I hadn’t planned on playing Overwatch. Lately with work, and working on other aspects of the website, I didn’t think I would have time to have any meaningful playtime. I tend to be a gamer that needs a few hours at a time to play a game in order to feel like I have made any progress. But I saw some articles online describing it as a casual game. This intrigued me, and seeing this enough times on the internet changed my stance, so I decided to give Overwatch a shot. Besides, I fooled myself, I can use it for additional content for the site? Right? Right…?
Overwatch seems to have flown under the radar, at least for a lot of gamers that I know. For example, at my work, we have a few people who are pretty hardcore gamers. They play games like The Witcher III: Wild Hunt, Skyrim, and Uncharted 4. But when I asked them if they planned to pick up Overwatch one of them said, “Isn’t that a MOBA?” The other confessed he really didn’t know what Overwatch was about, but thought it might be a shooter.
Overwatch is in fact a shooter, but there is a lot more to it, and also at the same time, a lot less to it than a normal shooter. Let’s start with the game’s characters.
Playable Characters in Overwatch
Overwatch has 21 characters you can choose to play. This seems like a lot, and in fact it is. It is actually a little overwhelming at first. There are 21 different playstyles, and when first hopping into the game, I didn’t know how to decide whom to play! On top of that, the characters are broken into 4 groups—offensive characters, defensive characters, tanks, and support characters. These 4 groups—or classes—are meant to have the characters of those classes fill specific needs for the team you are playing on. Support characters provide shields or heal, for example. Tanks, meanwhile, are meant to provide protection for the group, drawing fire and using their abilities to help reduce damage.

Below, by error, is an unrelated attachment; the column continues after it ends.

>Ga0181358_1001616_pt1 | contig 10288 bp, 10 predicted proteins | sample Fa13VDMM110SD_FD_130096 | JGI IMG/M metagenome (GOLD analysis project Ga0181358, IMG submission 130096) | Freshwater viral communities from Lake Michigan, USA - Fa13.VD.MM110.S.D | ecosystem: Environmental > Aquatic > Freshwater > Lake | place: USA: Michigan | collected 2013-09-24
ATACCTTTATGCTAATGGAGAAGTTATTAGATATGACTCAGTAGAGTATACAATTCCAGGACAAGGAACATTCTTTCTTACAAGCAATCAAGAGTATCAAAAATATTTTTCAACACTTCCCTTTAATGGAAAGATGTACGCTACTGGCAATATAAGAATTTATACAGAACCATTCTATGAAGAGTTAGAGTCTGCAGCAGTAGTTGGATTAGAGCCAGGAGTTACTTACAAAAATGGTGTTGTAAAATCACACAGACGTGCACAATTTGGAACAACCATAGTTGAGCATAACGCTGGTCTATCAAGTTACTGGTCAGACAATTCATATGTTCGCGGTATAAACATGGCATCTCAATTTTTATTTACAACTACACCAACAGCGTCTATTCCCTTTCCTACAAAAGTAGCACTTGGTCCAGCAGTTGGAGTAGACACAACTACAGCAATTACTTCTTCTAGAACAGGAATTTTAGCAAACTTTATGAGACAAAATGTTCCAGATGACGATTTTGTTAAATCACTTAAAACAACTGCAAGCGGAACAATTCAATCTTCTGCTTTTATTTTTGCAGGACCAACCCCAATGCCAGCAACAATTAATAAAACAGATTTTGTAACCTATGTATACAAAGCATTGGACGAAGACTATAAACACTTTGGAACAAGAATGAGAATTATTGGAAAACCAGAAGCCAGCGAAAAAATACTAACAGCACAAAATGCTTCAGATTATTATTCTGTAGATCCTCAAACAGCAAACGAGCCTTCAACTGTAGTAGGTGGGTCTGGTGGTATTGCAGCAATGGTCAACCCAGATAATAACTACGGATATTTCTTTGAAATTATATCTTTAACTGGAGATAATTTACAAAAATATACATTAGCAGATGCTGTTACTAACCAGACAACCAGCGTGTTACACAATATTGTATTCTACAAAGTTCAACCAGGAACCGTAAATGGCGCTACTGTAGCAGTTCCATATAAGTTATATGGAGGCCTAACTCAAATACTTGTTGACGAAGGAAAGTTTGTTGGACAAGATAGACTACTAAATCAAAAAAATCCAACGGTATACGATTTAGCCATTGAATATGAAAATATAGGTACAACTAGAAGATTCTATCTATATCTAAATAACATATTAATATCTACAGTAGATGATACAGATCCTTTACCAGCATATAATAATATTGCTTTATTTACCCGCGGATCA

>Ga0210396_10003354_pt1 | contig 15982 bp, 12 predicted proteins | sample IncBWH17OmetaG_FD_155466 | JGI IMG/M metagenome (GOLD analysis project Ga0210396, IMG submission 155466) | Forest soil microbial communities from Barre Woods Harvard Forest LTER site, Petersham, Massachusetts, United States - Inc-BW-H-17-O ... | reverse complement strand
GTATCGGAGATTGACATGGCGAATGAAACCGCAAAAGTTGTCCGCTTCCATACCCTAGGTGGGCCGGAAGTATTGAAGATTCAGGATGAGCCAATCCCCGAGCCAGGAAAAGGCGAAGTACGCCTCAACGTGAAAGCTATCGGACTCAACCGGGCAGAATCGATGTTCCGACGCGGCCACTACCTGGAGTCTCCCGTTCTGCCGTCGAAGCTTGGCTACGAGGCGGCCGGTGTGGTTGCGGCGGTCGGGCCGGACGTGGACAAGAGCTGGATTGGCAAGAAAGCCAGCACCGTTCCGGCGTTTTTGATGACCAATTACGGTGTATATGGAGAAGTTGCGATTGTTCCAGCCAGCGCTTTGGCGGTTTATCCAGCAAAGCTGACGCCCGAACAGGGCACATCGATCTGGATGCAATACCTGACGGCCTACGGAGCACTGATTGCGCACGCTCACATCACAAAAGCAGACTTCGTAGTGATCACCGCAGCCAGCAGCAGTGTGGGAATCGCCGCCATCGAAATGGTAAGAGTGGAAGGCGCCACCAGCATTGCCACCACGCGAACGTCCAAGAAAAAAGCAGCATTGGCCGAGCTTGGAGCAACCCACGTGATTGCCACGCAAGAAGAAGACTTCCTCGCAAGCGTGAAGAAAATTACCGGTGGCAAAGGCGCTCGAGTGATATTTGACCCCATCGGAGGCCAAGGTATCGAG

As for the characters themselves, it is as if Blizzard pulled characters from various other games or movies, some from their own, and some from other places. For example, McCree is a gun slinging, futuristic cowboy that seems straight out of Red Dead Redemption or any Western movie, and brought 250 years now the future. D.va feels like she was taken out of some sort of Japanese anime show. Roadhog feels like a character pulled from Warcraft, namely the Abominations. I could go on, but you get the point.
Abilities in Overwatch
In Overwatch, each character really only has 3 to 4 abilities that they have. There is no unlocking of abilities; everyone gets every ability right from the start. On Xbox One, where I am playing it, those abilities are assigned to “RB”, “LB” and “Y”, with the occasional use of “LT” if the characters have an additional ability.
Each set of abilities is unique to each character, so until a character is played for a bit, it takes some time to get used to the new abilities. There does seem to be some sort of pattern to the button assignment though—“RB” tends to be movement related abilities, “RB” is some sort of secondary attack generally”, “Y” is the characters “Ultimate” (a very powerful ability which takes time to charge), and “LT” tends to somehow work with the primary weapons. On McCree, for example, it causes him to hammer shot his six-shooter, unloading all six rounds in a very short amount of time.
Game Modes of Overwatch
As for actual gameplay in Overwatch, it plays similar to many other shooters. There are “Escort” missions, which have one team protecting something that is moving through a map while the other team tries to stop you. It is similar to “King of the Hill” in that you need to have sufficient players trying to move the “payload” forward, and opposing players need to have enough players present to stop it from moving.